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 Texas : Feature : Columns : 'The View from Under the Bus'

CIRCLING THE DRAIN

by Gael Montana
"Tonsorial Artist and Hill Country Contrarian"
Comfort, Texas
We can only cheat the future in our minds. There are those who run and walk and do everything exactly right then drop like a stone on their 40th birthday from some unpronounceable malady. Meanwhile many of us smoke, drink and sit around like slugs only to live into our 80's & beyond. To make matters worse, we spend more money & energy trying to lose weight than we do putting it on. If only we hadn't been raised to consider gravy a 'beverage' all those years ago we wouldn't need to take nearly as many preventative measures.

As a society we have allegedly stripped the land of nutrients so thoroughly that our only hope is the vast ocean of supplemental flotsam...your vitamins, minerals and electro-lit-up beverages, etc. It's just plain hard to know what to do. When I finally quit smoking I got fat. Then nearly quit drinking only to find how mind-numbingly boring I have become. Without coffee I have no personality whatsoever. Now, hovering on the verge of elderly, not only does an answer elude me, but the question seems to have fled, as well. Oh yes, now I remember.... what the heck happened?

Our parents warned us to enjoy our childhoods while we could. Encouraging wide-eyed awe at Christmas and Easter along with all the many little joyous diversions in the run of the year. Of course, there was no way for us to know how it would all run together as we grew older and increasingly jaded. How these celebrations would become tiresome and more of a nuisance than a party. Over the years we tend to forget how terribly important the simple rituals are and until we lose them it's impossible to appreciate just how much they really mean.

I try to share the fun with my Grandchildren, ignoring the glazed, young eyes rolling up into their tawny heads, the stifled snorts of derisive laughter. Heck, we don't even share the same language anymore! I look quizzically at the text message on my cell phone & They're all 'waz goin on?' and we're all 'wot?' then they're all 'oap...woot, sot mg' then we're all ... well... 'AARP'! I feel like I'm knee deep in erroneous letters with no idea how to glue them all together! Among other things, we watch too much TV, hooked on programs like CSI, which is really no surprise since there's (at least) one on every night, and they span the entire USA: CSI LA, CSI NY, CSI MI, EI EI O. See what I mean?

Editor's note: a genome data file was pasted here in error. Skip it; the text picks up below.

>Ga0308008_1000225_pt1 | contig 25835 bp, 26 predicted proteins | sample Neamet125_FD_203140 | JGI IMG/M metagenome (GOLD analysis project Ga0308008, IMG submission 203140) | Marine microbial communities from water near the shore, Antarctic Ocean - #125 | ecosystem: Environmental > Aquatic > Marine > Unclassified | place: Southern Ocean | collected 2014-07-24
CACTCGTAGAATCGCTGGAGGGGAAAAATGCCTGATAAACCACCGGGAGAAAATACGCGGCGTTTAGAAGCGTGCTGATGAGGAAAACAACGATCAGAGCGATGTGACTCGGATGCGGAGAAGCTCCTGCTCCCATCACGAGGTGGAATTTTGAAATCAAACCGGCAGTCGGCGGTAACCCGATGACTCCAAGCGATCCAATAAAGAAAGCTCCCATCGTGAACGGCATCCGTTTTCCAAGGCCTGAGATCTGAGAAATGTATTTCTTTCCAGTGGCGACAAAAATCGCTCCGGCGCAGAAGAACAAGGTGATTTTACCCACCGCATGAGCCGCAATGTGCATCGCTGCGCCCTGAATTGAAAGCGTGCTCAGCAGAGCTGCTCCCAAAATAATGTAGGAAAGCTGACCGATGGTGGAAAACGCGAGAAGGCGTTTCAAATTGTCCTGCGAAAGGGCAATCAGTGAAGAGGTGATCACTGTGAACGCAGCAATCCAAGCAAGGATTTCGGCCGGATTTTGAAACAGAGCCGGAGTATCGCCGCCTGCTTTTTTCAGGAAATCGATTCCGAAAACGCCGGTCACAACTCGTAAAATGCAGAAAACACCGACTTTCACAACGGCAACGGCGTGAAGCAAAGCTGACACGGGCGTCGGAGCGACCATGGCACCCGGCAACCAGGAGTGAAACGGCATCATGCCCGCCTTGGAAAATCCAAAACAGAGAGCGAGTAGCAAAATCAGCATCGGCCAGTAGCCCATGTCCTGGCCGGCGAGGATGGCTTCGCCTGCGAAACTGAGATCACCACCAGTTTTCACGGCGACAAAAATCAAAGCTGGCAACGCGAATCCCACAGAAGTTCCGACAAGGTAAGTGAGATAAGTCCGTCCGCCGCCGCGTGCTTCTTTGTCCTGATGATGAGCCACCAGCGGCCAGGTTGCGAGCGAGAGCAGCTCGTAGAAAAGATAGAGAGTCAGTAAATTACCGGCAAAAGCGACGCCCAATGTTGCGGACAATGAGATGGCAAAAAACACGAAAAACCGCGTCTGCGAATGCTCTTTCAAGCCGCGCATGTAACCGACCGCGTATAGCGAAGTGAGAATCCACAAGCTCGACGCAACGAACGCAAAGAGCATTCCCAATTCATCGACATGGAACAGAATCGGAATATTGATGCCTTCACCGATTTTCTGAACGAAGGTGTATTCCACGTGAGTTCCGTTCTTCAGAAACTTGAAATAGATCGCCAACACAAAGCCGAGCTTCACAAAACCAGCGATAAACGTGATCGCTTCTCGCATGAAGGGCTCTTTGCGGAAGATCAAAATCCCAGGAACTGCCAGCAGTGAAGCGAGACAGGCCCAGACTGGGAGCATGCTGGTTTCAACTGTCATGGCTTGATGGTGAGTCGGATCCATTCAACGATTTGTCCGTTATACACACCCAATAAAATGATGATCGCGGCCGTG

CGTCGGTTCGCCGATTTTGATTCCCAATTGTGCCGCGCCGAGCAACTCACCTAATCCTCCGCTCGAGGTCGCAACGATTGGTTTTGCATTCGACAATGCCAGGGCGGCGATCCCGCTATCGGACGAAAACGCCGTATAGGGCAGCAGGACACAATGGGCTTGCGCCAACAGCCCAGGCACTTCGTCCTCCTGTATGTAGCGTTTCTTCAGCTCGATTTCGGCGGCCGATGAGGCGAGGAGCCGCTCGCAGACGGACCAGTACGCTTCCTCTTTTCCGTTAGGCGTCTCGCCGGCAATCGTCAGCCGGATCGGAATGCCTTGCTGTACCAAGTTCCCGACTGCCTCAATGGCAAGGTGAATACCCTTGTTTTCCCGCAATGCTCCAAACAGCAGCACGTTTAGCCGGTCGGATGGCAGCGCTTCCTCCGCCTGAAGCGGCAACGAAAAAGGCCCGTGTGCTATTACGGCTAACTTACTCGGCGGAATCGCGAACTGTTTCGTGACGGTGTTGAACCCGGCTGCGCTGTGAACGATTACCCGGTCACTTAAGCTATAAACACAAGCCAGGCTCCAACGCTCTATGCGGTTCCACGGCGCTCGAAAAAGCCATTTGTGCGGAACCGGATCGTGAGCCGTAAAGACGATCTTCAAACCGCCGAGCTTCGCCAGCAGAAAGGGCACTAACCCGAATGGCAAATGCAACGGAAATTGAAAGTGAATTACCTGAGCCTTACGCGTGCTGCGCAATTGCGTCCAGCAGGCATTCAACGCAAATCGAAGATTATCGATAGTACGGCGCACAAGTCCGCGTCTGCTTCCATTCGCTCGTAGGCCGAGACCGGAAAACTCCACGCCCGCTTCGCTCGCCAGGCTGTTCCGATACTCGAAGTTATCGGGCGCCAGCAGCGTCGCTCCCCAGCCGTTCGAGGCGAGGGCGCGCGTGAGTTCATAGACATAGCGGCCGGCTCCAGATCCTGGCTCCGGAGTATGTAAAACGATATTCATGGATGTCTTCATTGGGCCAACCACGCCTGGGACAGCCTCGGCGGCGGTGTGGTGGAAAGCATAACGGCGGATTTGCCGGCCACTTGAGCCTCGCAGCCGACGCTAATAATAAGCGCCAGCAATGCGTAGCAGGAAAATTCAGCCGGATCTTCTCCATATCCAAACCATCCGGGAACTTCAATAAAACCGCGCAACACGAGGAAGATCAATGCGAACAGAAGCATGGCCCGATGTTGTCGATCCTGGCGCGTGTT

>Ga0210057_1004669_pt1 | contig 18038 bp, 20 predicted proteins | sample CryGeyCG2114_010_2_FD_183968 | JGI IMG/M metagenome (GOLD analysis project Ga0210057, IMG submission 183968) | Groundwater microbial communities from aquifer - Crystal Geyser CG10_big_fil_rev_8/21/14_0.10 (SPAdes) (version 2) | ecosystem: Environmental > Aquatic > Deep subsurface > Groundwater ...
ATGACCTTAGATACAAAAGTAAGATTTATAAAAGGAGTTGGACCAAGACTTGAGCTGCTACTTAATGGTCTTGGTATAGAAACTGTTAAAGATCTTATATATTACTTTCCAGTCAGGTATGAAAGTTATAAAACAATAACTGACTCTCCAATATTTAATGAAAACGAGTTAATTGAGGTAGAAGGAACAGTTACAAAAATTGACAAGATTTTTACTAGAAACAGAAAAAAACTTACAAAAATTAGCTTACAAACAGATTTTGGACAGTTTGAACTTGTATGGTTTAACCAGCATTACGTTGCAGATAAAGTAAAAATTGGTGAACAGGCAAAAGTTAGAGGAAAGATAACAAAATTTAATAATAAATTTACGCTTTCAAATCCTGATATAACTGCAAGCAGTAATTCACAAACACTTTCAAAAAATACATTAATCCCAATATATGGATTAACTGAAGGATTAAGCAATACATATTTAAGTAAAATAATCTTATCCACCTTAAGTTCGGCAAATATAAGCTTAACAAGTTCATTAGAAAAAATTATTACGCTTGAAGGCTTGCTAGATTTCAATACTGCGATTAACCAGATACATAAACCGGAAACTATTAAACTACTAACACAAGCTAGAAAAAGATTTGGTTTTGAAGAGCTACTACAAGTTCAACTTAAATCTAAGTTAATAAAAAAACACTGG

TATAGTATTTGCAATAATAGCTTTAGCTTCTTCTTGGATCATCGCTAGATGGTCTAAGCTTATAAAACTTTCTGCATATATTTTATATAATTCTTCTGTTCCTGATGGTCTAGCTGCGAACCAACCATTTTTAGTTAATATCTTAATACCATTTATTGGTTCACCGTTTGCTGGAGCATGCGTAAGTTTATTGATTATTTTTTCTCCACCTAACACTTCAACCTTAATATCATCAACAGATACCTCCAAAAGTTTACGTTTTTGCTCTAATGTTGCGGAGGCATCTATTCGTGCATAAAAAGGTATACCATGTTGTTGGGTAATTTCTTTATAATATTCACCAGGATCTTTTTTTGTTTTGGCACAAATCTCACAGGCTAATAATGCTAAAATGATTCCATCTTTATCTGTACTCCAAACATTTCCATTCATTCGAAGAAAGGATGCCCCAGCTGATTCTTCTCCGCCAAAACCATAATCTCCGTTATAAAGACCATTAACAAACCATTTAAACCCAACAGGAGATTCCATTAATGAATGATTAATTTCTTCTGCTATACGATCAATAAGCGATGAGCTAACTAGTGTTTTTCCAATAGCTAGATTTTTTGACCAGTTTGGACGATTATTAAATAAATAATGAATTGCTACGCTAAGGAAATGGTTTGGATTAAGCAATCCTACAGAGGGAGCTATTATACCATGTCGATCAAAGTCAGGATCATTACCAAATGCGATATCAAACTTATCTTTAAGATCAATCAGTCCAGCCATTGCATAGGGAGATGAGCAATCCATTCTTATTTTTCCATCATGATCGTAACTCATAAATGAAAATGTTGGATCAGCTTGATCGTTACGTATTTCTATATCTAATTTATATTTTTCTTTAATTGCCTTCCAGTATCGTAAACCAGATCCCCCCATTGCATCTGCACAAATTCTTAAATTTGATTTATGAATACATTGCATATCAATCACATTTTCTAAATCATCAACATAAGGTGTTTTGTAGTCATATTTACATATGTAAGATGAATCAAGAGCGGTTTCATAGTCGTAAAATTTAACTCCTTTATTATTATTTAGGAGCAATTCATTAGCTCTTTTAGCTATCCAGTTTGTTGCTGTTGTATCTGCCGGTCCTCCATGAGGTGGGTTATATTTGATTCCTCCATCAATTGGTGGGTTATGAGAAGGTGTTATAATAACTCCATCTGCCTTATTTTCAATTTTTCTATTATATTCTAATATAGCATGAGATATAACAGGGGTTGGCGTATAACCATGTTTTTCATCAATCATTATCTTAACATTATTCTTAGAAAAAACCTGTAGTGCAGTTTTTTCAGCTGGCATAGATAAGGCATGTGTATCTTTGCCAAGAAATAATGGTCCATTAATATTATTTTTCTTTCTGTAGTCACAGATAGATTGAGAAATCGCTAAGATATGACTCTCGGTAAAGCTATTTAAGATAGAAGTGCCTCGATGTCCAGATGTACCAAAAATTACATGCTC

Anyone with children will recognize the abject panic that comes over the little dimpled darlin's when fiscal reality rears its ugly head. The inevitable wake up call 'you're going to have to buy your gas, renew your insurance and keep your car maintained on your own nickel'. 'WHAT?' they snap...'buy gas?...but I don't have a JOB!!' How terribly unfair of us to suggest they earn their keep! My cousins & I learned to drive on an old Farmall tractor. It took awhile to figure out how to turn with only one brake when I finally got behind the wheel of the car, but I adapted. (Can you sense those eyes rolling back? Did I also walk 10 miles to school in the snow, barefooted, while children were starving in China?) Now the kids drive brand-new Hummers, signature trucks and suv's. Why aren't they busy inventing the next hybrid? Even out here in this rural, once-mostly agricultural community we have the thumping vehicles that you 'feel' long before you hear or see them coming. They seem to have speakers the size of Cincinnati in their trunks grinding out bass notes and nothing more. Sigh. Ok, there's good in everything, they're great for cleaning your teeth if you happen to be behind them at a stop sign.

Last week one of our close friends went to the hospital for a check-up after suffering sustained shoulder pain. He's probably the youngest in our close circle of pals and very attentive to his health. In fact, he's been in the medical field for most of his working life. Within 24 hours he'd had a 4-way bypass and is currently working on pulling up from a substantial reality check. It's a thing that we take lightly until we're there, until we're almost NOT there, actually. The upshot is this, (imho): We're always just a little too slow at the switch to make much difference. We might succeed in buying enough time to spread the good word about arterial health, etc, to the youngun's...But, wait, they're busy just like we were! Otherwise we'd be around forever and, frankly, just the thought of that makes me want to take a long nap.
'The View from Under the Bus'
June 30, 2007 Column
Gael Montana

See Comfort, Texas
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